In terms of safety, the Celerio has what Suzuki calls 'Total Effective Control Technology' in its construction, which manifests itself as crumple zones, two front air bags, anti-lock brakes, inertia reel seat belts and an immobiliser with central locking.
CELERIO GA, GL
The differences between the GA and GL are relatively minor. The GA’s grille, exterior mirrors and door releases are finished in contrasting black. It has halogen headlights, a rear wiper/washer and manual external -mirrors.
The cabin has a large speedometer, multi-information display, power-assisted steering, manual aircon with a pollen filter and lots of stowage, including a number of bottle-holders.
Luggage capacity is 235 litres or 1034 litres with the rear seats folded.
The GL variant adds a glossy black grille treatment, chromed accents and external mirrors finished in the body colour. It also gains fog lights, power for the external mirrors and a rear-screen demister.
The black upholstery remains, though is bolstered with fabric inserts for the doors and chromed door releases. The instrument binnacle gains a rev counter, external temperature display, four power windows, central locking and a gear-shift indicator on the AMT.
The steering wheel gains tilt adjustment, Bluetooth and a four-speaker radio/CD audio system with MP3, USB and Bluetooth connectivity.
Toyota Etios, Ford Figo, Renault Sandero, Chevrolet Spark, Volkswagen Polo Vivo... these are some of the heavyweights with which the Celerio must compete. There's also the Mitsubishi Mirage, Hyundai i10, Kia Picanto and Honda Brio.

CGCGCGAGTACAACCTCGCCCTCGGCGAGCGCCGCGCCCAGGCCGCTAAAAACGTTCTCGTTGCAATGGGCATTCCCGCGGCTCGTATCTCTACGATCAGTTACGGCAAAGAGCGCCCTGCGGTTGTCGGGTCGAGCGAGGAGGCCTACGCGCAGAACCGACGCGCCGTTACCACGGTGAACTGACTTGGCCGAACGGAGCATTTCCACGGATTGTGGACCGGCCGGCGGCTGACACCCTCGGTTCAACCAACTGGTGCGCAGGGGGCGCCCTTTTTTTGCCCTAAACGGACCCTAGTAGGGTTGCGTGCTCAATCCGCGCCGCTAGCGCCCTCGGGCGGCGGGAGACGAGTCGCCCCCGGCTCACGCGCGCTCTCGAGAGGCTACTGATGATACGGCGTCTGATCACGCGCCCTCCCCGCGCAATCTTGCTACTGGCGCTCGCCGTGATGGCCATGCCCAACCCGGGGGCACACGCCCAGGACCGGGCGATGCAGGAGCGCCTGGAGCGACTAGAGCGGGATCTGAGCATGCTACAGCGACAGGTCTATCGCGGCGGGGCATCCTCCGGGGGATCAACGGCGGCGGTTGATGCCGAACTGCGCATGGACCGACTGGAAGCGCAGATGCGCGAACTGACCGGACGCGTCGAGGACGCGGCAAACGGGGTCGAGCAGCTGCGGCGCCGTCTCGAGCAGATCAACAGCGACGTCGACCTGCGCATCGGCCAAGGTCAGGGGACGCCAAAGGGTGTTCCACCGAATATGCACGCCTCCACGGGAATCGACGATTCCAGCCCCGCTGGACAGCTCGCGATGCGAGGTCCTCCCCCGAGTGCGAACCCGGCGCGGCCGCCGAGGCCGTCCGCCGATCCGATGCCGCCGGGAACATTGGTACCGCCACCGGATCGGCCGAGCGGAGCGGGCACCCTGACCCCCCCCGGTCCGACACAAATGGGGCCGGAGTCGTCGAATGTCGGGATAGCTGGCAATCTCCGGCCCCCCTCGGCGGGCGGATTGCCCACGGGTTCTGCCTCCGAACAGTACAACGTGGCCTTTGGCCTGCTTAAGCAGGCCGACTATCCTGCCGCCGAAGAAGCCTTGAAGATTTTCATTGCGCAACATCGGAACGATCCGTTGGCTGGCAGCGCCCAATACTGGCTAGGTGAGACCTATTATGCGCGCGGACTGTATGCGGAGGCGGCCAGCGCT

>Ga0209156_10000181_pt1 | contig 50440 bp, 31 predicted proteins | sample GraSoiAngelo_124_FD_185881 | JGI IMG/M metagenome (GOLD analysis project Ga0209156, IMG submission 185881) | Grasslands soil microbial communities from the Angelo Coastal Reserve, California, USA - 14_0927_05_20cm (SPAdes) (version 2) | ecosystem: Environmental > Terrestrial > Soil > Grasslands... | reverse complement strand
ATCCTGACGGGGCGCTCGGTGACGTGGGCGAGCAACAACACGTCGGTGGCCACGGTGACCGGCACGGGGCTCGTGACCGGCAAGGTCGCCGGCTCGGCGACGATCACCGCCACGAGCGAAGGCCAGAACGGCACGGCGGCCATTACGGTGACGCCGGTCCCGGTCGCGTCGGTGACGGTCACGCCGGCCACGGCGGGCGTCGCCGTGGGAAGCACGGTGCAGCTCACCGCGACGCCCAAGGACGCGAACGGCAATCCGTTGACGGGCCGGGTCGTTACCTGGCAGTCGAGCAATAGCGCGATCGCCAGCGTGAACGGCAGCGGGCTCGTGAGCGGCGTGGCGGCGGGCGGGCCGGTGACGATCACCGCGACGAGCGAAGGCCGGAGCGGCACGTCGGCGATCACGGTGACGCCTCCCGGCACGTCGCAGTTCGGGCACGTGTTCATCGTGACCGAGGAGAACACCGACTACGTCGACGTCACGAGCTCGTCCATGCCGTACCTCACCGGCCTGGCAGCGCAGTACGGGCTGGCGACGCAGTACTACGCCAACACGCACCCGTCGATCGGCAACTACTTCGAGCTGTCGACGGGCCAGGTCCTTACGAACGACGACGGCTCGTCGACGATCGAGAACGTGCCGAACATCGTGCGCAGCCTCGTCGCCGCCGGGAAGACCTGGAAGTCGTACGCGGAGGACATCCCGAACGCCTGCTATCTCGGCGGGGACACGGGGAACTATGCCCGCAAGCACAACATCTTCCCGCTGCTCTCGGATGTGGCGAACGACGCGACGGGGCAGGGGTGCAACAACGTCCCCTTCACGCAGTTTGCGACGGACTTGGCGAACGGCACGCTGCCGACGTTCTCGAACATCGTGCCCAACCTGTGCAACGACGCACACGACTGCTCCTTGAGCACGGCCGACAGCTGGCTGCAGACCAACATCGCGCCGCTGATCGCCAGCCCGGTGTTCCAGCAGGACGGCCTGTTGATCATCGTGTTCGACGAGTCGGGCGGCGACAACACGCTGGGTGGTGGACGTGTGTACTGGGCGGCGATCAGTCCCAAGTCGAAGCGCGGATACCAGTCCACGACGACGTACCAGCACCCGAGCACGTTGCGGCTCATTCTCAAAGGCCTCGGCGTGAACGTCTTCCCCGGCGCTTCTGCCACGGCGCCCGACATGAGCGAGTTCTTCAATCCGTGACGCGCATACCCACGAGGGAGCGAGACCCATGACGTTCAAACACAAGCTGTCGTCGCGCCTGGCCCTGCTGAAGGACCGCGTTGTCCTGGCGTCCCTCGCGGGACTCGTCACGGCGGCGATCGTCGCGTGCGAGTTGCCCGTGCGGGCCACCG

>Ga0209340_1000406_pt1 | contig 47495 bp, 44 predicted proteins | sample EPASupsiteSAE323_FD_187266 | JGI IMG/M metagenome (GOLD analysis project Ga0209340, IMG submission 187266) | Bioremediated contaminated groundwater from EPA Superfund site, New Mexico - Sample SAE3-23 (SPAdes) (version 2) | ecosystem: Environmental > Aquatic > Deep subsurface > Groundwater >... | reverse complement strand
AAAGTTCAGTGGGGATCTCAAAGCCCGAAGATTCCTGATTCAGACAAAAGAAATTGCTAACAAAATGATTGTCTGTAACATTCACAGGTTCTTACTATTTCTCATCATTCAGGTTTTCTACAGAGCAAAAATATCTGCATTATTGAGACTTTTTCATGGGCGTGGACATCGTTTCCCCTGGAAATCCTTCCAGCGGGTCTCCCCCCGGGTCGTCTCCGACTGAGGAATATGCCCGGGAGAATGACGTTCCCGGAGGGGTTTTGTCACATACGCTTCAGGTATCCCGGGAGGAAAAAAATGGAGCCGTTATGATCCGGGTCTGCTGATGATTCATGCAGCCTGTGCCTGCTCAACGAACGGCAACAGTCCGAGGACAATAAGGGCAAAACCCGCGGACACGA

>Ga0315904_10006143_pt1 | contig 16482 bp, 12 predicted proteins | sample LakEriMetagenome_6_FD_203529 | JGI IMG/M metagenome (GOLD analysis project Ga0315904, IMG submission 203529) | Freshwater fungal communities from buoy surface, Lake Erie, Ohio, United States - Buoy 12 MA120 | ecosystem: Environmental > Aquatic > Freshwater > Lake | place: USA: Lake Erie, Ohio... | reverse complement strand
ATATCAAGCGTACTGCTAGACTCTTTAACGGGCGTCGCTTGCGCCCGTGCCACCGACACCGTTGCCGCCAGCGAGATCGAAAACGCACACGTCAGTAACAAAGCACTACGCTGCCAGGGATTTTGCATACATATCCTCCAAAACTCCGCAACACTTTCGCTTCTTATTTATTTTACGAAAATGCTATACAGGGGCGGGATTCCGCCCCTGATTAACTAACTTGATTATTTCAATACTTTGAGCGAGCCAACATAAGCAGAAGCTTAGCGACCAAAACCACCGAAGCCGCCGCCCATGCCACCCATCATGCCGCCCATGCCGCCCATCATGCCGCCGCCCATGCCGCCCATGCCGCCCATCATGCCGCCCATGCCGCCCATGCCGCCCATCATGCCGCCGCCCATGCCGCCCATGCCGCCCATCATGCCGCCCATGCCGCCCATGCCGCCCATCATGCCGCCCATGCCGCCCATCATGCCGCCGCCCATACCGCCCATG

In the dog fight that is SA’s budget-car market it helps to have a low-price, ample kit and a squad mate (the Splash) in case buyers aren’t hooked by Suzuki’s latest offering but want to stay in the family. It's frugal on fuel and well-equipped although there are vehicles with better interiors and more satisfying road manners in its class.
The Celerio has the edge in terms of interior space over its competitors and, considering how flooded its market is in terms of rivals, even the slightest advantage could make a huge difference in shifting units.
It’s a cute, practical little hatchback which vastly improves on the outgoing Alto while having enough personality to stand out from the Splash. While it may leave you wishing for extra power, especially when carting passengers and/or tackling hills, drive within its limits and you’ll have an adequate little hatchback.
One area of major appeal is its interior, the fit-and-finish of which is on par with its popular Swift sibling.
Its pricing and equipment are compelling reasons to buy; its a sensible new model for the millions of South African living on a tight budget. Its interior quality and space are above average even if it’s looks aren’t enough to grab you.
The Suzuki Celerio is sold with a three-year or 100 000km warranty; a two-year or 30 000km service plan is included in the GL’s price. Service intervals 15 000km.
1.0i GA manual (no service plan) R109 900
1.0i GL manual R124 900
1.0i GL AMT R135 900
Click here for full specifications